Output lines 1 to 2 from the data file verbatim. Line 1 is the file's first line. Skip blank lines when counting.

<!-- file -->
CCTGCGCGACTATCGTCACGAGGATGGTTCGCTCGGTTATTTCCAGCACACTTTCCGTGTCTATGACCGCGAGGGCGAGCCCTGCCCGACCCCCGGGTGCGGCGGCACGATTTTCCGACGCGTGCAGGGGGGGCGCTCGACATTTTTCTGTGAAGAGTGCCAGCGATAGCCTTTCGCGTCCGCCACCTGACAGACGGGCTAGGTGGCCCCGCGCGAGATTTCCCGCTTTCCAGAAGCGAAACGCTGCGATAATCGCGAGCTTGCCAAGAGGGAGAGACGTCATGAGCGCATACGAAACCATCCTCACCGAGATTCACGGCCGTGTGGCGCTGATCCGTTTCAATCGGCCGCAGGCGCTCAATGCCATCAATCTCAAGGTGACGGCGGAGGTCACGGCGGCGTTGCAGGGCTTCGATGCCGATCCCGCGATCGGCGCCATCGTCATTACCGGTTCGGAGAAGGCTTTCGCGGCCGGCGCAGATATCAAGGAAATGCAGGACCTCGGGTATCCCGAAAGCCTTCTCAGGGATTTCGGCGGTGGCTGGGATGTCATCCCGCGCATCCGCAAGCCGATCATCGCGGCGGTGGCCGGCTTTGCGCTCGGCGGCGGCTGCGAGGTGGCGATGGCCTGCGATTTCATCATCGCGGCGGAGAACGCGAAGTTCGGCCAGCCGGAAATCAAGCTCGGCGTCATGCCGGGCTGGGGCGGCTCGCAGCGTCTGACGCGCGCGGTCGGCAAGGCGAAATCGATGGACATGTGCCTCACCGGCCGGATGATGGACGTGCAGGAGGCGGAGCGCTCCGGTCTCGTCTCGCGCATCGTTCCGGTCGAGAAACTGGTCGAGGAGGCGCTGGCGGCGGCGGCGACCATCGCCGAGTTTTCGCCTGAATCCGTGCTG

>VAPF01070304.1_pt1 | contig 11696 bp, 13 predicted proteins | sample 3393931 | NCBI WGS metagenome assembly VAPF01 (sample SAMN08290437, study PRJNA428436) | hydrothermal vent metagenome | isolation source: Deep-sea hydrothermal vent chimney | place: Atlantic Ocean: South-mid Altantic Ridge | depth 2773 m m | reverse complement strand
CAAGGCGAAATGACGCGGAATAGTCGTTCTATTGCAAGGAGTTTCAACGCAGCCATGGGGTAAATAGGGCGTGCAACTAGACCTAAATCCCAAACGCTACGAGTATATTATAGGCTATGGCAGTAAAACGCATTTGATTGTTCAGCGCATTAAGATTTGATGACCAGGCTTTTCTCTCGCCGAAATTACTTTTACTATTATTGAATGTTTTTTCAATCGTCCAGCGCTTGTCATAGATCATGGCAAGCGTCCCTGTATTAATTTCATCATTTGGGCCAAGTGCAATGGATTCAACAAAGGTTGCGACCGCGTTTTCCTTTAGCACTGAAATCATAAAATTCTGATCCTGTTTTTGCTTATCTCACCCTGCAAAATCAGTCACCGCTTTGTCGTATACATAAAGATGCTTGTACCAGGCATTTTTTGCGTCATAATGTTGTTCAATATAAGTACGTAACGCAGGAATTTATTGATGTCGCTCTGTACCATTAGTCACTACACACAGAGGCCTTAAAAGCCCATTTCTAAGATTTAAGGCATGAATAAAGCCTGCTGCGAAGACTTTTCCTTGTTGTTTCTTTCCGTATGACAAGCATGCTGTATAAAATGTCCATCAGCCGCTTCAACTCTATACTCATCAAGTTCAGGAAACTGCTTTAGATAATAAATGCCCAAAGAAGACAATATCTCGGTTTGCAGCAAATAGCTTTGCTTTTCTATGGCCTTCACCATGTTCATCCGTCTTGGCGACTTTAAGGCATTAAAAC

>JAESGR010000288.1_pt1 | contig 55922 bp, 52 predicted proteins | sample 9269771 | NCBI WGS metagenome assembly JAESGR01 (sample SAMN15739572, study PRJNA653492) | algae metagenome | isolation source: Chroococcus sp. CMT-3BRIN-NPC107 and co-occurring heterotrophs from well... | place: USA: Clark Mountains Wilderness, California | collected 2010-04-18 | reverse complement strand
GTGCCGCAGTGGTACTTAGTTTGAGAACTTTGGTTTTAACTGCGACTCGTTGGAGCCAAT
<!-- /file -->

CCTGCGCGACTATCGTCACGAGGATGGTTCGCTCGGTTATTTCCAGCACACTTTCCGTGTCTATGACCGCGAGGGCGAGCCCTGCCCGACCCCCGGGTGCGGCGGCACGATTTTCCGACGCGTGCAGGGGGGGCGCTCGACATTTTTCTGTGAAGAGTGCCAGCGATAGCCTTTCGCGTCCGCCACCTGACAGACGGGCTAGGTGGCCCCGCGCGAGATTTCCCGCTTTCCAGAAGCGAAACGCTGCGATAATCGCGAGCTTGCCAAGAGGGAGAGACGTCATGAGCGCATACGAAACCATCCTCACCGAGATTCACGGCCGTGTGGCGCTGATCCGTTTCAATCGGCCGCAGGCGCTCAATGCCATCAATCTCAAGGTGACGGCGGAGGTCACGGCGGCGTTGCAGGGCTTCGATGCCGATCCCGCGATCGGCGCCATCGTCATTACCGGTTCGGAGAAGGCTTTCGCGGCCGGCGCAGATATCAAGGAAATGCAGGACCTCGGGTATCCCGAAAGCCTTCTCAGGGATTTCGGCGGTGGCTGGGATGTCATCCCGCGCATCCGCAAGCCGATCATCGCGGCGGTGGCCGGCTTTGCGCTCGGCGGCGGCTGCGAGGTGGCGATGGCCTGCGATTTCATCATCGCGGCGGAGAACGCGAAGTTCGGCCAGCCGGAAATCAAGCTCGGCGTCATGCCGGGCTGGGGCGGCTCGCAGCGTCTGACGCGCGCGGTCGGCAAGGCGAAATCGATGGACATGTGCCTCACCGGCCGGATGATGGACGTGCAGGAGGCGGAGCGCTCCGGTCTCGTCTCGCGCATCGTTCCGGTCGAGAAACTGGTCGAGGAGGCGCTGGCGGCGGCGGCGACCATCGCCGAGTTTTCGCCTGAATCCGTGCTG

>VAPF01070304.1_pt1 | contig 11696 bp, 13 predicted proteins | sample 3393931 | NCBI WGS metagenome assembly VAPF01 (sample SAMN08290437, study PRJNA428436) | hydrothermal vent metagenome | isolation source: Deep-sea hydrothermal vent chimney | place: Atlantic Ocean: South-mid Altantic Ridge | depth 2773 m m | reverse complement strand